4 numbers every man should know

We rely on numbers to accurately assess how good or bad something is. But, men, when was the last time you paid attention to the numbers that could actually save your life?

There are four numbers every man needs to know to get a true evaluation of your heart’s health – numbers that can provide an early warning something is seriously wrong.

  1. Blood pressure
  2. HDL (good cholesterol)
  3. LDL (bad cholesterol)
  4. Your waist line

Here’s a quick guide to help you see how your numbers measure up:

1. Blood pressure

Your blood pressure consists of two numbers: Your systolic pressure and your diastolic pressure. Systolic pressure measures the pressure of blood against artery walls when the heart is pumping blood. The second number — diastolic pressure — measures the same pressure when your heart is between beats. Ideally, both of these numbers will be in the “healthy” range. So what range is considered healthy?

  • Normal blood pressure is anything less than 120/70.
  • Prehypertension is between 120–129/70–79.
  • Hypertension Stage 1 is between 130–139/80–89.
  • Hypertension Stage 2 is anything greater than 140/90.

Almost 1 in 3 adult men has hypertension. As higher blood pressure forces the heart to work harder to transport blood throughout the body, this can increase your chances of a heart attack or stroke.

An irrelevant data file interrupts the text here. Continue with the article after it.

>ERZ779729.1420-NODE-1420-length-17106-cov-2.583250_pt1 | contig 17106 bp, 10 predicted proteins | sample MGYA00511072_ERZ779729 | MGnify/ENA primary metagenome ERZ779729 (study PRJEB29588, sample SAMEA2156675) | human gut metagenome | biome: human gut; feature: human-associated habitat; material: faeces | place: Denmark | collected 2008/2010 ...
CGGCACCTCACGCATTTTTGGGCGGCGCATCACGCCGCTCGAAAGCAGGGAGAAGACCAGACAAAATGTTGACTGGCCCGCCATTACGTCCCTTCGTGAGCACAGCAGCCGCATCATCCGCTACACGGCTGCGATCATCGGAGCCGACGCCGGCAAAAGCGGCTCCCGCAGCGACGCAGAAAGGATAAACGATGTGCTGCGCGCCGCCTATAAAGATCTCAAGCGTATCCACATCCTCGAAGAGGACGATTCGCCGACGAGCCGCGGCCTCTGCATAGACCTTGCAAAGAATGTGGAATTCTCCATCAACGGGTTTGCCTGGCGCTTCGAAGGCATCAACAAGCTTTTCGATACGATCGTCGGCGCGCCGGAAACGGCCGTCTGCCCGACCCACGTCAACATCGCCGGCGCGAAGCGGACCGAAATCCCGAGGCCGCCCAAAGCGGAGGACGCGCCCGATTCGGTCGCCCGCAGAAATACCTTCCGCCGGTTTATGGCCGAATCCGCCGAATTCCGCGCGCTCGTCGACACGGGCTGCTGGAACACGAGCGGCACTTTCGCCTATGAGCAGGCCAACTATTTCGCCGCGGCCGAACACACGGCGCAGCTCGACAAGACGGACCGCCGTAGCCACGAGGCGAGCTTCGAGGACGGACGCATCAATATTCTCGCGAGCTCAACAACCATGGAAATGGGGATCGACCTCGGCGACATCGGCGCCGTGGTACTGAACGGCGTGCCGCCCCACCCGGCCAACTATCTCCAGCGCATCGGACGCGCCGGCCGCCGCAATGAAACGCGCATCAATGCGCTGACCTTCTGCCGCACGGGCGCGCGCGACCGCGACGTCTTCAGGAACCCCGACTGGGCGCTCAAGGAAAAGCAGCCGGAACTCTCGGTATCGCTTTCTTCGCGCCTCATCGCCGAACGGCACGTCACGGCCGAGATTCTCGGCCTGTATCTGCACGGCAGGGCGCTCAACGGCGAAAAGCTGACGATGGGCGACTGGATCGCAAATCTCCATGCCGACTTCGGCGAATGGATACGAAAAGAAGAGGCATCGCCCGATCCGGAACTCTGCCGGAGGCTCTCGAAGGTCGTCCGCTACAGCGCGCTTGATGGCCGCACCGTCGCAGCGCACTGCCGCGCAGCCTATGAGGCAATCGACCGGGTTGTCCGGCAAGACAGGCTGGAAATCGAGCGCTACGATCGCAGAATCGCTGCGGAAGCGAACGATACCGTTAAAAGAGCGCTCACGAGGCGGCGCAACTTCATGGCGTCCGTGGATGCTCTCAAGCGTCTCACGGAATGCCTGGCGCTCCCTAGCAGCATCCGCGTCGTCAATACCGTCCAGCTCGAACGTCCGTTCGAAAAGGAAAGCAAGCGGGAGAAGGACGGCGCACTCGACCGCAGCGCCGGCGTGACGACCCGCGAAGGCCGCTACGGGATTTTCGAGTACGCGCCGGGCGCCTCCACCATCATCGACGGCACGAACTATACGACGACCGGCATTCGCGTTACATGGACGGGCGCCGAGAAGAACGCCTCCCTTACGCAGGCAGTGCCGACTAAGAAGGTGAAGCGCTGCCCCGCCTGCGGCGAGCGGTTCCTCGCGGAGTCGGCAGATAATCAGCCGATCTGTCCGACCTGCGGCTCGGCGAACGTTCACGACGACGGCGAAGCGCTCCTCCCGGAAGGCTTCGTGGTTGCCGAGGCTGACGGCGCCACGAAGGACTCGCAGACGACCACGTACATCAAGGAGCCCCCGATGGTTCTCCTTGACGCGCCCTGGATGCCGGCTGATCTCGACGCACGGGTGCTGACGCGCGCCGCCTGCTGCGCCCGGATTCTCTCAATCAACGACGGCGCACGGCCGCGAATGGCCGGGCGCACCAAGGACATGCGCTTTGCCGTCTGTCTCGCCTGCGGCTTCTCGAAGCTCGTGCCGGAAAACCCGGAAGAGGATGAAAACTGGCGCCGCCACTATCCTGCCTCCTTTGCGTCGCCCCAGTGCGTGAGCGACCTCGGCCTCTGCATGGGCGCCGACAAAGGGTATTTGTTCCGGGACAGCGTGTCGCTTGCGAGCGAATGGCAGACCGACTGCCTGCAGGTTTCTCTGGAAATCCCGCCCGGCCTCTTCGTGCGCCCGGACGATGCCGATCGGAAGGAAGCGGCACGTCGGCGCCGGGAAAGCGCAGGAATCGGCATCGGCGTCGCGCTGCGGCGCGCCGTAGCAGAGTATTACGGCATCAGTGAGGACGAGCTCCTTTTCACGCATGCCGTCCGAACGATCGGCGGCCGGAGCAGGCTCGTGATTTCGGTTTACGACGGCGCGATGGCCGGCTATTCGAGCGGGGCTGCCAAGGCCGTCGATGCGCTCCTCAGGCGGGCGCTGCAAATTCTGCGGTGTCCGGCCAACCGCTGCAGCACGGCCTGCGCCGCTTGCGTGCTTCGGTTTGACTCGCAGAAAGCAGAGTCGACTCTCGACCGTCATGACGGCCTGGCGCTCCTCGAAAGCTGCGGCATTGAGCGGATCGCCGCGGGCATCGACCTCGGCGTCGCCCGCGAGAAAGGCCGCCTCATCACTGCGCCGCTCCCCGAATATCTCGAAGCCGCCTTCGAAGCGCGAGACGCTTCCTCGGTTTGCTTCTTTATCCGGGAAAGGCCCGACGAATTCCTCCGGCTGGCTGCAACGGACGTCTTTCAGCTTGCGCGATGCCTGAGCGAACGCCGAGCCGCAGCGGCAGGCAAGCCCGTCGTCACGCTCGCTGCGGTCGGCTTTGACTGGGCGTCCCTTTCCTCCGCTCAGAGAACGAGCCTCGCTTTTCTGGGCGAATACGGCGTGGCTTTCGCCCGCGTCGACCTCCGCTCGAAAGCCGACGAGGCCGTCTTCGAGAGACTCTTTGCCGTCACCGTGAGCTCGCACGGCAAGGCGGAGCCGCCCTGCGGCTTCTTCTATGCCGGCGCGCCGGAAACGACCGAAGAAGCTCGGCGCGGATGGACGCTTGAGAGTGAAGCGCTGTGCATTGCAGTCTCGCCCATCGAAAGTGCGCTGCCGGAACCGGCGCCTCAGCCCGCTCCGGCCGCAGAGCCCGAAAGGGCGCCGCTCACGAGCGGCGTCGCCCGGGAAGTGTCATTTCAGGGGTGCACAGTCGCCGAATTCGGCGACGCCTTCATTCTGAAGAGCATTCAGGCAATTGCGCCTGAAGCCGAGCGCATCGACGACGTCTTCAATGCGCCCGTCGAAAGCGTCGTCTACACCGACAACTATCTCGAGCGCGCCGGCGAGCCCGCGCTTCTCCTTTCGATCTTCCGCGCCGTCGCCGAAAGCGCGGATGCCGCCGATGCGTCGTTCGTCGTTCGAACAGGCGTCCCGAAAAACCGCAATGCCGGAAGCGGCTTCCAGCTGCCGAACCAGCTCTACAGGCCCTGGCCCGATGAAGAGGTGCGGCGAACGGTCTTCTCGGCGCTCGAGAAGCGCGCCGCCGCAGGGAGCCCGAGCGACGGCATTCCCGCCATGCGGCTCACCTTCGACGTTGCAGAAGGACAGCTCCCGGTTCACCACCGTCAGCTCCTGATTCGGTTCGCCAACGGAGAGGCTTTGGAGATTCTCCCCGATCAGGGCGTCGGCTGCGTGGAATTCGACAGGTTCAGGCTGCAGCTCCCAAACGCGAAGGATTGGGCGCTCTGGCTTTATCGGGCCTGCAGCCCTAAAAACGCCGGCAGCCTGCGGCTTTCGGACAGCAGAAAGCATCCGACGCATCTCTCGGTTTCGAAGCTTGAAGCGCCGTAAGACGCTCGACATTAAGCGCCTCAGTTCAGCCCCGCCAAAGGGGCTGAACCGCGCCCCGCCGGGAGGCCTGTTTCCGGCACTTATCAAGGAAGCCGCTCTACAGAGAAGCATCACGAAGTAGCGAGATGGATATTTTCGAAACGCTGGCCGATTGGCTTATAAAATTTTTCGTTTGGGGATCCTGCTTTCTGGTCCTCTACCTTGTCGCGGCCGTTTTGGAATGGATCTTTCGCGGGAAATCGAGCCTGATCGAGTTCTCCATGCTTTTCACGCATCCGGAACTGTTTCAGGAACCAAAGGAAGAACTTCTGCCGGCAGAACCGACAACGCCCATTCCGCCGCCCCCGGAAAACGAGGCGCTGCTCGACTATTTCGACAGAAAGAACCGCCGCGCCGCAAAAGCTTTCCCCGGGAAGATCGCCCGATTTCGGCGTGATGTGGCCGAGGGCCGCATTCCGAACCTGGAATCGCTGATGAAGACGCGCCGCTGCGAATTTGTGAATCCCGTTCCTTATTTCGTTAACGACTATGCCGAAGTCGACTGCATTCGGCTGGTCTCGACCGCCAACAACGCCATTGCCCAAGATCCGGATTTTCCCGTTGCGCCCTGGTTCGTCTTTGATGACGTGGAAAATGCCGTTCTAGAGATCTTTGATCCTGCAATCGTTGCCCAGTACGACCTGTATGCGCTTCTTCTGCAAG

2. HDL – “good” cholesterol

Not all cholesterol is bad. HDL is known as the “good cholesterol,” because it protects the heart by reducing plaque in your arteries. You want your HDL number to be as high as possible.

The target HDL level for men is 45 or higher. Exercise, especially high-intensity resistance training, is the best way for men to increase their HDL number.

3. LDL – “bad” cholesterol

LDL is the number that doctors focus on when looking at heart health because it can be a predictor for heart attack. LDL is stickier than HDL, making it more likely to build up inside blood vessels and create blockage over time.

An LDL level that is less than 100 is considered optimal for most people. However, if you have heart disease, diabetes, kidney, or carotid disease, it’s ideal to see a number less than 70.

4. Waist line

One of the most telling numbers is one that you don’t need lab work to get. The circumference of your waist can predict your risk of heart disease better than any other number. For men, if your waist size is equal to or more than 40 inches, it can lead to many health risks.

Visceral fat, the fat that develops around your waist, is the worst kind of fat. It is hormonally different than fats you find in other spots on your body, and can bring along more serious health problems, including an increased risk for cardiovascular disease, diabetes, high cholesterol, and high blood pressure.

Keep an eye on your numbers with annual wellness check-ups with your doctor. Don’t have a doctor? Find one here.